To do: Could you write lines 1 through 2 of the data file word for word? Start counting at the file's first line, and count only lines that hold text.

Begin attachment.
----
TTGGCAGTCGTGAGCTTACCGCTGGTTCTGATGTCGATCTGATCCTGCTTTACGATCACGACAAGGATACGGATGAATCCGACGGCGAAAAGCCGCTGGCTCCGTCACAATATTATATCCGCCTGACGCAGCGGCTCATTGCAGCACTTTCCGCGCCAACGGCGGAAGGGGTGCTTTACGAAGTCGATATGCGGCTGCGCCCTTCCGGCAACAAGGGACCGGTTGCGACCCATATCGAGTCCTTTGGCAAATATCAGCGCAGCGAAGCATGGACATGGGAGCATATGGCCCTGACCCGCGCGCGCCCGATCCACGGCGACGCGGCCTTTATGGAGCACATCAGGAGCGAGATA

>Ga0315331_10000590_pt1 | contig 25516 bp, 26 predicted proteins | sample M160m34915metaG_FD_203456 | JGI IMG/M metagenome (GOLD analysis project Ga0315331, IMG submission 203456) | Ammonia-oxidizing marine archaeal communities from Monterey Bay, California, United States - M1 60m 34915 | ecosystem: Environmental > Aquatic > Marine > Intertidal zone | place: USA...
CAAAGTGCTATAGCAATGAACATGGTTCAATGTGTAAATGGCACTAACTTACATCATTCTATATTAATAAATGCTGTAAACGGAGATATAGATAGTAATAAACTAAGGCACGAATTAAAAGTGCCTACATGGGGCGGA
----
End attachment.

TTGGCAGTCGTGAGCTTACCGCTGGTTCTGATGTCGATCTGATCCTGCTTTACGATCACGACAAGGATACGGATGAATCCGACGGCGAAAAGCCGCTGGCTCCGTCACAATATTATATCCGCCTGACGCAGCGGCTCATTGCAGCACTTTCCGCGCCAACGGCGGAAGGGGTGCTTTACGAAGTCGATATGCGGCTGCGCCCTTCCGGCAACAAGGGACCGGTTGCGACCCATATCGAGTCCTTTGGCAAATATCAGCGCAGCGAAGCATGGACATGGGAGCATATGGCCCTGACCCGCGCGCGCCCGATCCACGGCGACGCGGCCTTTATGGAGCACATCAGGAGCGAGATA

>Ga0315331_10000590_pt1 | contig 25516 bp, 26 predicted proteins | sample M160m34915metaG_FD_203456 | JGI IMG/M metagenome (GOLD analysis project Ga0315331, IMG submission 203456) | Ammonia-oxidizing marine archaeal communities from Monterey Bay, California, United States - M1 60m 34915 | ecosystem: Environmental > Aquatic > Marine > Intertidal zone | place: USA...